On March 7, 2010, ABC Nightline reported that Hospitals and doctors are
defrauding Medicare to the nightmarish tune of $60 billion dollars a year. See
Medicare Fraud Costs Taxpayers More Than $60 Billion Each Year.
As an attorney representing whisteblowers who report fraud against Medicare,
I see more than my share of outrageous schemes to steal money from a program
designed to provide medical care to older Americans.
In 1986, in an effort to address the rampant fraud in Medicare and other
programs, Congress reinstated important parts of a century-old statute
called the False Claims Act. See 31 U.S.C. § 3171, et seq. The Act
had been weakened in the first half of the Twentieth Century, and so Congress
revitalized it. I am writing blog entries about a new case out of the
7th Circuit Court of Appeals,
U.S., ex rel. Goldberg v. Rush University Medical Center, No. 10-3785 (7th Cir. 5/21/12).
In order to understand the case, you need some background about the False
Claims Act and the prior rulings by the 7th Circuit. The False Claims
Act encourages whistleblowers who know about fraud against the Government
to come forward. The Act provides job protection for whistleblowers who
are fired or who face retaliation in the workplace because they try to
report the fraud to the Government. Additionally, the whistleblowers are
entitled to a percentage of what the Government recovers as a reward for
helping the Government to recover the money in the first place.
When Congress expanded the statute, it was hopeful that it could stop the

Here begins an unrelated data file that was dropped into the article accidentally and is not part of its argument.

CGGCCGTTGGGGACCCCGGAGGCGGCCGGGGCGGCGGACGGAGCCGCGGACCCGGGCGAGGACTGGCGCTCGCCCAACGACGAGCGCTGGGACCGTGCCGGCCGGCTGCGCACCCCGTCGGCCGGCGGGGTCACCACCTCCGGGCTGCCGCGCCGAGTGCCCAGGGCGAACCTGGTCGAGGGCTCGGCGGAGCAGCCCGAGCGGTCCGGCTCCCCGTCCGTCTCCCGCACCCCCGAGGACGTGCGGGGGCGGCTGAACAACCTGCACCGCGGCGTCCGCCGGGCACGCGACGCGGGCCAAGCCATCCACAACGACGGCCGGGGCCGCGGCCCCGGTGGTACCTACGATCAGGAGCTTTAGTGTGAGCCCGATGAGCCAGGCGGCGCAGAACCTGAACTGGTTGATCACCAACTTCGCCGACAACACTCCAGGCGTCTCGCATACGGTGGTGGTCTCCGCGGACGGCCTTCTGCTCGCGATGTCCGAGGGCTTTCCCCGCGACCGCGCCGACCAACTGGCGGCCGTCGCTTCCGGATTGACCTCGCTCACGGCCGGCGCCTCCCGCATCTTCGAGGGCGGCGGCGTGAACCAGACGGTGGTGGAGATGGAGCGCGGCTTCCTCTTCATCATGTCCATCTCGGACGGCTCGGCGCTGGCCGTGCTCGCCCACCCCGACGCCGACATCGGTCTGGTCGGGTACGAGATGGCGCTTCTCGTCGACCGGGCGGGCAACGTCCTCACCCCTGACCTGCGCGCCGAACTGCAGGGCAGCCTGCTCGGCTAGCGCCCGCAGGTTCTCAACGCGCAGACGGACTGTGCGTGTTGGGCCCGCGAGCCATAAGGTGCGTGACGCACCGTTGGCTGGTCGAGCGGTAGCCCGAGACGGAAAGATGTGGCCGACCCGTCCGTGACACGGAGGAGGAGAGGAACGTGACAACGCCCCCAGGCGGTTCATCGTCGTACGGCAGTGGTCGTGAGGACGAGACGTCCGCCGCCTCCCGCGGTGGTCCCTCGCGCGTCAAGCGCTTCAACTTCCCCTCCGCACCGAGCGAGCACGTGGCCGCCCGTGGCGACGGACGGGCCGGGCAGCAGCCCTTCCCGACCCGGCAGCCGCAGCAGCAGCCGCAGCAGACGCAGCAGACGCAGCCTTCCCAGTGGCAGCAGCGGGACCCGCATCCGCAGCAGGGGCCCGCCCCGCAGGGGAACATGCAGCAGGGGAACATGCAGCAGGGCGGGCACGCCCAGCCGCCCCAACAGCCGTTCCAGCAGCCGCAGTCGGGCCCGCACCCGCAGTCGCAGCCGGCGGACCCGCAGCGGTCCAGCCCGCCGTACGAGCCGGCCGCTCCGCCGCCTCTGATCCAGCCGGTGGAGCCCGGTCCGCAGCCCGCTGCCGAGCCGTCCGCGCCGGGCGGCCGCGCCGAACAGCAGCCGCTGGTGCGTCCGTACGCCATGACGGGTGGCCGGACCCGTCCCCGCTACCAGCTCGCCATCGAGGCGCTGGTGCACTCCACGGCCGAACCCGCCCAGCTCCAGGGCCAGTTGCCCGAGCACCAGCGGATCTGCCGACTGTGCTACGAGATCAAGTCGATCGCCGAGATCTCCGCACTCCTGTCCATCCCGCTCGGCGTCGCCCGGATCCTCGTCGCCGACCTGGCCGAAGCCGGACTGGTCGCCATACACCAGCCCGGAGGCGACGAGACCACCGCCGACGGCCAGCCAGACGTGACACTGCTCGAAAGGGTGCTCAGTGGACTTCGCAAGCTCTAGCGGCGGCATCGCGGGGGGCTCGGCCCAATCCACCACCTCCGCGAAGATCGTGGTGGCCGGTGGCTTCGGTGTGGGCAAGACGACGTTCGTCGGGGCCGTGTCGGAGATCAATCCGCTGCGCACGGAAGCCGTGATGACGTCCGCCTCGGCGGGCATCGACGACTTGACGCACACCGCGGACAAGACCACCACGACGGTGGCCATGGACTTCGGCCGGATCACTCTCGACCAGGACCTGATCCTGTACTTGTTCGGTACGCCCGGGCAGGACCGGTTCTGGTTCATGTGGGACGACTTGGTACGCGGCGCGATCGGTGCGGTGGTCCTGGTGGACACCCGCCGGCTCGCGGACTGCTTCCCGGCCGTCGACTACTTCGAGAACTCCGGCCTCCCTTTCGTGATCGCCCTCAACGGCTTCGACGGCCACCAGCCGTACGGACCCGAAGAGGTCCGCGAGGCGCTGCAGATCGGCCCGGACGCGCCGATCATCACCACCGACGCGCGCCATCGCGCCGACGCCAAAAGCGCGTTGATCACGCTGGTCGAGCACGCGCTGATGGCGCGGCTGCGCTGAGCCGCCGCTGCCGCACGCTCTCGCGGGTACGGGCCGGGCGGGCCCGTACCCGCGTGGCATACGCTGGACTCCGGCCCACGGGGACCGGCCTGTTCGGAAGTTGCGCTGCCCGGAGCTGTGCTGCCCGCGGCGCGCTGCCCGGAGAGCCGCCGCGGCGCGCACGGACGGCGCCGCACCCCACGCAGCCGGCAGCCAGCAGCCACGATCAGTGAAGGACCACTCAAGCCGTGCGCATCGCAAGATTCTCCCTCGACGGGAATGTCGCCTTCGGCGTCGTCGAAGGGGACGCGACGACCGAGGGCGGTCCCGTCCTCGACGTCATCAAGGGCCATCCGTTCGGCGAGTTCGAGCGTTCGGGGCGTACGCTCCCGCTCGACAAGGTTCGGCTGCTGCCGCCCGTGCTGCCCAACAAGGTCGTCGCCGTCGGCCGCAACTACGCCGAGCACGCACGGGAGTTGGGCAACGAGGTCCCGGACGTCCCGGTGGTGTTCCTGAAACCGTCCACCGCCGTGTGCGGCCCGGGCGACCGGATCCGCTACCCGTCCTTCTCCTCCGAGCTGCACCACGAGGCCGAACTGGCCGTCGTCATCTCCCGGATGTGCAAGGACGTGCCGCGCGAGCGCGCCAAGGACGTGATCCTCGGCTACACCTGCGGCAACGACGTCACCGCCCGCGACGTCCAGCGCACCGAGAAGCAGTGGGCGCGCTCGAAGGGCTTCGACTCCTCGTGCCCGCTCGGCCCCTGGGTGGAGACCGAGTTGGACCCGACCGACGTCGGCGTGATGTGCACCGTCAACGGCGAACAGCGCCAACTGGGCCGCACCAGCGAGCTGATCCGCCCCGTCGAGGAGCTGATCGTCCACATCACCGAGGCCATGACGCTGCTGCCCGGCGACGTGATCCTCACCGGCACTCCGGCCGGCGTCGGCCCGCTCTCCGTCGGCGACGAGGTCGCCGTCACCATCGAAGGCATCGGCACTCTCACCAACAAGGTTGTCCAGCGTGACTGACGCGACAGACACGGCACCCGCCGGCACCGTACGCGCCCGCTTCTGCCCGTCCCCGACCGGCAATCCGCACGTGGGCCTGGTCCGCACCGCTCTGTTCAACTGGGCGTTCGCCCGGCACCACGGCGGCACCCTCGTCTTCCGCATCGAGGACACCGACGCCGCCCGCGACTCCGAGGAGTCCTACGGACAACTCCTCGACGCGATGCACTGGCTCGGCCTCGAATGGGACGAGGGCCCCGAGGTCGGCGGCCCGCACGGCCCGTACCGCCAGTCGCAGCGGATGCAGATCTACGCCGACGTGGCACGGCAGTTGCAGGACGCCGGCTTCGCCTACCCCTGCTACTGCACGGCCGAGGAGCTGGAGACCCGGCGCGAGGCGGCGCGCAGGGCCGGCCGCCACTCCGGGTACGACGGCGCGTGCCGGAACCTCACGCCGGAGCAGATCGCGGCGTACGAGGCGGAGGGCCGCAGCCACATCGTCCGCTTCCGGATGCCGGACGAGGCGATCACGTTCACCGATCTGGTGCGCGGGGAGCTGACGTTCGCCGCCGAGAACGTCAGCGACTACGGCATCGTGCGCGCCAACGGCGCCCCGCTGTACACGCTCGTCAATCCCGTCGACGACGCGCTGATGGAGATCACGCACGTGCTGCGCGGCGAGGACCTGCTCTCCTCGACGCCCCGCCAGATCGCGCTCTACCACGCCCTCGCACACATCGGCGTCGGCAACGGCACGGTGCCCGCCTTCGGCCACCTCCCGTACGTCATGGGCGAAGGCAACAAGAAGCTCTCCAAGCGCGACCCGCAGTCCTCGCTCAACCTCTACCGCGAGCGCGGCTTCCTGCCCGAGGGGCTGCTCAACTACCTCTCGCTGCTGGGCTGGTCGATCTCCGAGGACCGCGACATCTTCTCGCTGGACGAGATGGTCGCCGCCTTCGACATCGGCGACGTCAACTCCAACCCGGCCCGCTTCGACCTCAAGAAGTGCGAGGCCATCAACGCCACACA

massive fraud by defense contractors by encouraging whistleblowers to
come forward. As Medicare grew, fraud against Medicare became a more and
more important part of the problem. Now the sheer dollar cost of fraud
against Medicare — by hospitals and by doctors and by medical equipment
suppliers — has overtaken fraud by defense contractors, and by an
In order to make sure that the whistleblower actually provided “value
added” to the equation, Congress included a provision that whistleblowers
could not get a percentage of the Government’s recovery if the whistle
already had been blown. In other words, if the Government already knew
about the fraud, i.e., if it had been “publicly disclosed”,
then the whistleblower had not been helpful, and so the False Claims Act
limited or eliminated the recovery the whistleblower could have.
The courts, including the Seventh Circuit, interpreted this exception very
broadly, and in favor of the companies accused of fraud. For example,
the Seventh Circuit decided that:
[T]he 1998 GAO report and similar public documents disclose that billing
for unsupervised work by residents was an industry-wide practice. This
led [the 7th Circuit] to hold that an allegation that a particular teaching
hospital had billed for residents’ unsupervised work was “based
upon” that disclosure, and that only an “original source”
of the information could pursue qui tam litigation.
Goldberg, No. 10-3785 at 3, referring to
United States ex rel. Gear v. Emergency Medical Associates of Illinois, Inc., 436 F.3d 726 (7th Cir. 2006).
The Seventh Circuit’s ruling made it more difficult for whistleblowers to
report Chicago fraud against Medicare, or fraud in any other location, and still keep their jobs. In my next
whistleblower blog entry, I will discuss recent decisions by the Seventh
Circuit, which hears cases about fraud against Medicare in Illinois, as
well as Medicare fraud in Indiana, and Medicare fraud in Wisconsin.